That sucking sound might be bank jobs moving from London to this city

London Canary Wharf

London's position as the world's premiere financial center is bound to change in the wake of a Brexit. Dublin could step in.

London's position as one of the world's premiere financial centers is bound to change in the wake of a vote to leave the European Union. In coming years, it's highly possible that major companies in London will no longer have unfettered access to the EU — and many firms have voiced a need to move employees elsewhere.

That's where Dublin comes in.

"A lot of businesses in the U.K. , in order to stay part of the EU, will expand operating subsidiaries or even redomicile to Ireland," said Brian Jacobsen, chief portfolio strategist at Wells Fargo Funds Management. "Having Dublin become more of a financial center could be part of the longer-term trajectory here."

Dublin has a number of things going for it: First and foremost, as the capital of the Republic of Ireland , it's still in the EU and will continue to enjoy freedom of trade and movement with Europe. It also has close proximity to London and Continental Europe, universal English language fluency, an existing banking presence, and a low tax policy.

"Ireland could be a beneficiary of the chaos that's being caused by this Brexit vote," Jacobsen said, adding that the city's "somewhat similar heritage and language" are appealing.

The country's tax system attracted foreign companies long before the idea of a Brexit. The corporate tax rate is among the lowest in the developed world, at 12.5 percent for trading income, and 25 percent for non-trading income, according to the American Chamber of Commerce in Ireland.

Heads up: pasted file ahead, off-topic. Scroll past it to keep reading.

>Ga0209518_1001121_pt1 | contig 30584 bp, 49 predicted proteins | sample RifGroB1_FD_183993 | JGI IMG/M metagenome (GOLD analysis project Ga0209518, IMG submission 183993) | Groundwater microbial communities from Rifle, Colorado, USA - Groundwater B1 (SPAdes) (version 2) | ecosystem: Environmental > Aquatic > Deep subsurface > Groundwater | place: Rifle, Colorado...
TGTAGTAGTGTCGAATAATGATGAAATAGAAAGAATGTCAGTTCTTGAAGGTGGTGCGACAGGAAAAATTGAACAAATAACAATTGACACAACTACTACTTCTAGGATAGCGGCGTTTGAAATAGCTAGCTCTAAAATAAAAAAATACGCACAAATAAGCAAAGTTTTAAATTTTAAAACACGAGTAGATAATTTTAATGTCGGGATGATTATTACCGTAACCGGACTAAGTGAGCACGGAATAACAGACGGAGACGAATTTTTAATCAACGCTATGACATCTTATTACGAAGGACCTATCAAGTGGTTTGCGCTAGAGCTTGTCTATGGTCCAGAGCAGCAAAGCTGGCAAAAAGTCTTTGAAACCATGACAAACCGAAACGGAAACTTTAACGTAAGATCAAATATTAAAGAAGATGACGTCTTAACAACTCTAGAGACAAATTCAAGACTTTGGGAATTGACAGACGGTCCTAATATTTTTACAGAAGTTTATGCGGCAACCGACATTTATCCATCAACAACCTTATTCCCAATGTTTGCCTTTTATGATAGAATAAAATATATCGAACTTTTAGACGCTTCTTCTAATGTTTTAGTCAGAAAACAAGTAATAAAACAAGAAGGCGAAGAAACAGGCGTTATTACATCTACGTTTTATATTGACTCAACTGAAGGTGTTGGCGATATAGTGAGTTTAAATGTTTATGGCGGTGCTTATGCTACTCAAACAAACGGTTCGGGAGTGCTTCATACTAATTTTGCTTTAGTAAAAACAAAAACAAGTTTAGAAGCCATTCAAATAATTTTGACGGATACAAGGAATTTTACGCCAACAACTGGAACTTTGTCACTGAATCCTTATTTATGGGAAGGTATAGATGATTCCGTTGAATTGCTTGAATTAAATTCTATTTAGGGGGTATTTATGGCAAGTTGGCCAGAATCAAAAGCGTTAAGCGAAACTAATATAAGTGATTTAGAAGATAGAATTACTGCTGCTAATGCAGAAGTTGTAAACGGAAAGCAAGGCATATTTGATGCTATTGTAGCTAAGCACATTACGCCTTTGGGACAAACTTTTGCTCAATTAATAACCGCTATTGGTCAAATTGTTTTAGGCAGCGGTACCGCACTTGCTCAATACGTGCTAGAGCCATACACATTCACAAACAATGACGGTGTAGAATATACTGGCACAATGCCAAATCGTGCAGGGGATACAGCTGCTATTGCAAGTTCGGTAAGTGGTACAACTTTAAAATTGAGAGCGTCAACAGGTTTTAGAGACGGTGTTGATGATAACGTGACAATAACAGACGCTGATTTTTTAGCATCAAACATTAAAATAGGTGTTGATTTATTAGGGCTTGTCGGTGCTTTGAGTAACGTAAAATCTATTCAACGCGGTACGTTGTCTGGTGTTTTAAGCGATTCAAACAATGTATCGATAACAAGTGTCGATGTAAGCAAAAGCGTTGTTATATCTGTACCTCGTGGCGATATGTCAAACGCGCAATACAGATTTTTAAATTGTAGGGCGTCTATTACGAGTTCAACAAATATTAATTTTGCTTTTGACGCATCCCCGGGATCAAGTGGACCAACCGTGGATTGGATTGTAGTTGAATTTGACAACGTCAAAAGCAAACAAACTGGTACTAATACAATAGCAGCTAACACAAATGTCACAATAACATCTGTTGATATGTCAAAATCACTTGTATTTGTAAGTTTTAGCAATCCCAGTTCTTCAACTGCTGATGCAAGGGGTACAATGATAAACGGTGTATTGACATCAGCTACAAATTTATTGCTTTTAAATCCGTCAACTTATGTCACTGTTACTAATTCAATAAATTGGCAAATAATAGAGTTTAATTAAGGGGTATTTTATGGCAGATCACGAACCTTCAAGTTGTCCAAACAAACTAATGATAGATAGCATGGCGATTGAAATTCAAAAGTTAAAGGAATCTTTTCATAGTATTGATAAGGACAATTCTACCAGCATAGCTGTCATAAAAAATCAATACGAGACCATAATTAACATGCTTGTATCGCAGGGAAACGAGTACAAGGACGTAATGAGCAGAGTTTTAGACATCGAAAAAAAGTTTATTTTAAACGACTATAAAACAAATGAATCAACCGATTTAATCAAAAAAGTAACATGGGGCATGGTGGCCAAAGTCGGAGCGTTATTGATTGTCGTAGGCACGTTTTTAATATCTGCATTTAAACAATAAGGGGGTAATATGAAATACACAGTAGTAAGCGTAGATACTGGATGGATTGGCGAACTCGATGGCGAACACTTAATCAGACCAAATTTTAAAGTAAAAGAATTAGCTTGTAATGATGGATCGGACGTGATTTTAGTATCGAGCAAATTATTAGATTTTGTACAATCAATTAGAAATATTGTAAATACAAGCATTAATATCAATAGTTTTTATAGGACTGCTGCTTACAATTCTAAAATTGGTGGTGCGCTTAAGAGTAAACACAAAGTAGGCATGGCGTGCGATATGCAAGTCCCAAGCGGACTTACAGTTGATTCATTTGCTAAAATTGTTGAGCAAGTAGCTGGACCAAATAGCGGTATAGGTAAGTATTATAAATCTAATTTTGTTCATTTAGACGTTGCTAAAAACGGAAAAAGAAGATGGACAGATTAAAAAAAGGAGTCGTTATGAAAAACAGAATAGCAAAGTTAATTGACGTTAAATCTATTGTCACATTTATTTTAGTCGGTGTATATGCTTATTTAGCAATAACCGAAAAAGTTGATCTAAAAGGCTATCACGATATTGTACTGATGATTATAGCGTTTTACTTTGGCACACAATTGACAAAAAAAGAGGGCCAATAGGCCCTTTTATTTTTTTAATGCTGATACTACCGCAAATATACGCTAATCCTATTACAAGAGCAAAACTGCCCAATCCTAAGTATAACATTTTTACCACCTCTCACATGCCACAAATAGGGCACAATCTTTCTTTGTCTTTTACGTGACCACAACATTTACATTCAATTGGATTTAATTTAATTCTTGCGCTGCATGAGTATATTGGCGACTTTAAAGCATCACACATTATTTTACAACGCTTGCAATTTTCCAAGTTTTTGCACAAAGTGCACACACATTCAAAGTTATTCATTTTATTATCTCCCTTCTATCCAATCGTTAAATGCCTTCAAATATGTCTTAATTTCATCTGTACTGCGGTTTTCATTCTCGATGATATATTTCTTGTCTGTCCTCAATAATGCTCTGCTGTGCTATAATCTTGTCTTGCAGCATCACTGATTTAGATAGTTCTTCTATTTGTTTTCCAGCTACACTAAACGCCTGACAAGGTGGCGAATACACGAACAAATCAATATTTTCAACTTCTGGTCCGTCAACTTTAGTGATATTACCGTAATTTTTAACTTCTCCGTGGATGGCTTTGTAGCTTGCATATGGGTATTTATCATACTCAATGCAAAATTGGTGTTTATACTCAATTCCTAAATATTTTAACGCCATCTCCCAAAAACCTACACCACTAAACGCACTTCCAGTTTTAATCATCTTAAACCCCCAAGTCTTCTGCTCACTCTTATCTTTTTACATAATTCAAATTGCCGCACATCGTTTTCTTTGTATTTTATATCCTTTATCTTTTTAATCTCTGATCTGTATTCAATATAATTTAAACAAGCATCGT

More than 700 U.S. companies, including Apple , Google , Twitter , and Johnson and Johnson operate on the Emerald Isle.

Ireland's economic growth soared from the mid 1990's until the financial crisis. The tax system was a big part of both the boom and the recovery, according to Hal Scott, professor of international financial systems at Harvard Law School.

"They made a big comeback after the crisis. Ireland was very inviting," Scott said. "They're doing very well again."

Ireland opened itself as a sort of a back office to banks and operations that can be done from anywhere, like clearing of settlements, he said. It's likely to ramp up similar business post-Brexit.

J.P. Morgan CEO Jamie Dimon said before the Brexit vote that his bank would need to move roughly a quarter of the 16,000 employees from London if the country voted to leave, calling it "terrible deal" for the British economy, according to Reuters. Other banks, from the U.S. and elsewhere, echoed Dimon to one degree or another, including HSBC , Deutsche Bank , Citigroup , and Morgan Stanley .

Scott of Harvard said that banks could hold onto EU access by moving only a part of their operations from London to Ireland.

"All a Brexit is for the banks in my judgment is access, and they can get that access to Europe through Ireland," Scott said. "Either through an affiliate through some presence in Ireland, they don't have to move their headquarters or any substantial part of their operations."

If banks do move employees, Scott said "Dublin would be more logical than Frankfurt."